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A Few Reflections Upon Secretary Duncan's Departure

Rather than once again address Arne Duncan's tenure as Secretary of Education, today I'm inclined to offer a couple of more personal musings. After all, while I've often been disappointed by Duncan's Department (and been a thorn in its side), there have been more rewarding moments. I remember Duncan coming to AEI in 2010, a couple weeks after the elections, to give a terrific speech on the "new normal" in education and the need for schools to find ways to do more with less. I recall when Peter Cunningham, Duncan's whip-smart comms chief, was kind enough to invite Andrew Kelly and me over to the Department of Education for a town hall to discuss the lessons about the federal role in education that we took from our 2012 book Carrots, Sticks, and the Bully Pulpit. I recall fiercely defending Duncan against the inane, childish protest he faced a couple years ago at the American Educational Research Association annual conference . . . and he and I having a good go on the Common Core a couple years ago at the University of Chicago, and a fruitful exchange after.   

Now, don't get me wrong. I don't know Duncan well. But I first met him more than a decade ago in Chicago, and he has always struck me as wholly committed to serving the nation's students the best way he knows how. I believe that he has always sought to do the right thing for our nation's students. That acknowledgment is important because I'm afraid we've largely lost the ability— in education as elsewhere— to disagree about important questions without doubting one another's integrity and goodwill.

I know that the actions that struck me as counterproductive or even destructive— like federal efforts to push the Common Core or offer "free" community college— struck Duncan as no-brainers. I understand that he thought it would be a betrayal if he didn't do everything he could to push states to do this stuff, and that he saw my concerns about the appropriate federal role, the perils of bureaucratization, or the consequences of rushing half-baked policies into practice as a distraction or an excuse for inaction. I grant his sincerity, even as I profoundly disagree with much that he did. (I do wish Duncan had been equally inclined to give the benefit of the doubt to those who differed with him on questions like pre-K, Title I portability, or Common Core and less prone to denounce them as a morally bankrupt lunatic fringe.)

In fact, there's a larger question here about mutual goodwill. The other week, POLITICO ran an enthusiastic profile of Duncan. I was struck by how many in Duncan's circle truly seemed to believe that he possessed an unprecedented concern for the nation's children. As I observed, "The danger with becoming convinced of one's unique goodness is that it becomes only natural to dismiss those who disagree as insufficiently compassionate and concerned. In that way, self-righteousness morphs into close-mindedness, insularity, and disdain for those who might not see things the same way." In the ensuing back-and-forth over Twitter and email, various Duncan admirers and allies insisted that he was indeed unique in putting the students first "100%" of the time. When asked if they really thought that previous education secretaries like Rod Paige and Margaret Spellings didn't put the children first, they stood their ground. I find that remarkable and remarkably arrogant (and flat-out ridiculous).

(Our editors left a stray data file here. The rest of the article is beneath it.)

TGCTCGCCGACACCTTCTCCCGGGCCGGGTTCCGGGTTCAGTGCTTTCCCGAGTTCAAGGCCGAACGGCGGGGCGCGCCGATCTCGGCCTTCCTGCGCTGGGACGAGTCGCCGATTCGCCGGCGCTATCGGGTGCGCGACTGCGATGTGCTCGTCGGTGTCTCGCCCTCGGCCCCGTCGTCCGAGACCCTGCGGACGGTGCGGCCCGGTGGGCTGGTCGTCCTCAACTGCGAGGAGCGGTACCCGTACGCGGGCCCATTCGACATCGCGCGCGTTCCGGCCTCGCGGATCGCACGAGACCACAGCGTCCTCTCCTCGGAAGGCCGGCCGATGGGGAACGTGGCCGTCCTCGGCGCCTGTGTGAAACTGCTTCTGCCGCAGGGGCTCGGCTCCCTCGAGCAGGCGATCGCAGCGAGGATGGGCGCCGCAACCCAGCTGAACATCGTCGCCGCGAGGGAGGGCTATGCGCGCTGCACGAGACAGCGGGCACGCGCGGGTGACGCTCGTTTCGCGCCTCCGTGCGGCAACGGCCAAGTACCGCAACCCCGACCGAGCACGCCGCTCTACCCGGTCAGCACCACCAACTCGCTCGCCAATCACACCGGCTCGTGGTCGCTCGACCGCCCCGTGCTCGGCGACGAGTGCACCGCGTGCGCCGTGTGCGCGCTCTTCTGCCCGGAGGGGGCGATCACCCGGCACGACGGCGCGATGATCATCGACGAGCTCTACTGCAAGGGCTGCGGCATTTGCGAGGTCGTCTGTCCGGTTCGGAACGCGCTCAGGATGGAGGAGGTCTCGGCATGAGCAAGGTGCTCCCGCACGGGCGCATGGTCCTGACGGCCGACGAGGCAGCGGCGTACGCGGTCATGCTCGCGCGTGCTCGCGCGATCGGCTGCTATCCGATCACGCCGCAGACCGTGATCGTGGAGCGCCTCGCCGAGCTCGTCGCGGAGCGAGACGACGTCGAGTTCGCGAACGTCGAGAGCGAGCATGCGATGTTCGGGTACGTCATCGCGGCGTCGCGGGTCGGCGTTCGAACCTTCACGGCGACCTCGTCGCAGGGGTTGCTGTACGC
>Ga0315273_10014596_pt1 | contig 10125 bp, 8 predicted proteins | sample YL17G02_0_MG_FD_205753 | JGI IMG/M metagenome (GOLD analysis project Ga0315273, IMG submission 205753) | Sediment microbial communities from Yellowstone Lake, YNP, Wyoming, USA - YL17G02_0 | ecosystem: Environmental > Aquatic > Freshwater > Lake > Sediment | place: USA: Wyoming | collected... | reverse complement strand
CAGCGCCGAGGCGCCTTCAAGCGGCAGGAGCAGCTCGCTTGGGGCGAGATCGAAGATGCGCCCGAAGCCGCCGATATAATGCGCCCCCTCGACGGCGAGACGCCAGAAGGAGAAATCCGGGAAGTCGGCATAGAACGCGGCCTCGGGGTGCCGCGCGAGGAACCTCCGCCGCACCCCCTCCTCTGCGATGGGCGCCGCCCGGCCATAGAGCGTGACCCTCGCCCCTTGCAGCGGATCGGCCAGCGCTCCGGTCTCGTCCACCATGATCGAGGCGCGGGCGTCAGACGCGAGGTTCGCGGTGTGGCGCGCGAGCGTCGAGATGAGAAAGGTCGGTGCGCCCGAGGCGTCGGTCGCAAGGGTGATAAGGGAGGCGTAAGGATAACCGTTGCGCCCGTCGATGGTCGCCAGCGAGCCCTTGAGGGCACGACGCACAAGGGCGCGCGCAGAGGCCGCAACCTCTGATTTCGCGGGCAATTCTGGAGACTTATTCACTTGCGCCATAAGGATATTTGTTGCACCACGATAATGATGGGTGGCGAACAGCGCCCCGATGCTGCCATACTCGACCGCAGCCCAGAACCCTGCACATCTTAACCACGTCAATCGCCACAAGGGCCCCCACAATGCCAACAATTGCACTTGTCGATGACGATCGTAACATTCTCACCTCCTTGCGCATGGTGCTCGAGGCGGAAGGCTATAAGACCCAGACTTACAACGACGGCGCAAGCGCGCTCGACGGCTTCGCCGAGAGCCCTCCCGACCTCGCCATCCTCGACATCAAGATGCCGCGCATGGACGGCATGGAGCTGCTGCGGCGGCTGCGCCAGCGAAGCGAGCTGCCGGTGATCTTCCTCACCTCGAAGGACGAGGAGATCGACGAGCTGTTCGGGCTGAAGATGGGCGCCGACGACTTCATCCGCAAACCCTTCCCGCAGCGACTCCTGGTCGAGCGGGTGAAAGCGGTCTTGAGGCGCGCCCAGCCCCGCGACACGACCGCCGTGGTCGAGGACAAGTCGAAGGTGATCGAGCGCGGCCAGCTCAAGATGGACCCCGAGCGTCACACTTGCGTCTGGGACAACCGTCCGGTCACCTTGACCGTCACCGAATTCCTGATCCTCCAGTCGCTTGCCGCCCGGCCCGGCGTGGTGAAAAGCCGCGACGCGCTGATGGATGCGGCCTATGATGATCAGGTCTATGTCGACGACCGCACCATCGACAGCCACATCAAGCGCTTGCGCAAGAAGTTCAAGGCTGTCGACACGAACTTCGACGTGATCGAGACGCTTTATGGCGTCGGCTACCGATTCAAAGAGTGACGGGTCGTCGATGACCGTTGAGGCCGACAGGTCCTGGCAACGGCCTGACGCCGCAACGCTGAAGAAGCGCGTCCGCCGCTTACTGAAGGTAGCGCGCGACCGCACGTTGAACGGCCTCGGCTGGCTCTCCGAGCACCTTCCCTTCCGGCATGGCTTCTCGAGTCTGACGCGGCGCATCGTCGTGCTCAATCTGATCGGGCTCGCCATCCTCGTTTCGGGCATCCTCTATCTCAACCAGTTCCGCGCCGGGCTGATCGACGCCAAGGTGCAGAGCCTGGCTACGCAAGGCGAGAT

The maddening part is that I don't believe Duncan and his team started out that way. Obama's Education Department has featured a roster of talented, smart, and passionate people. But there's a natural tendency in government in general, and in the federal government in particular, for the passage of time to bring about the circling of wagons and the closing of minds. No matter how open-minded you are when you settle in behind your desk at the U.S. Department of Education, it's damn hard to come through years of frustration and bureaucracy without catching the disease— especially when almost every external interaction is with someone who's either sucking up to or berating you. It's not about personal shortcomings— it's the nature of the role.

Anyway, running the U.S. Department of Education is a tough job. It requires oodles of meetings, punishing travel, lots of suit-wearing, and immense patience with bureaucracy and interagency memos. I have plenty of differences with Arne Duncan. But he strikes me as a good man who took on a demanding job and did it in the best way he knew how. By all accounts, he was good to his colleagues and subordinates, and a beacon of personal integrity. That counts for a lot. I admire him for wanting to get back to Chicago to be with his wife and children, who had headed home for the new school year. As Duncan moves on, I honor his service and wish the very best for him and his family.

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The opinions expressed in Rick Hess Straight Up are strictly those of the author(s) and do not reflect the opinions or endorsement of Editorial Projects in Education, or any of its publications.

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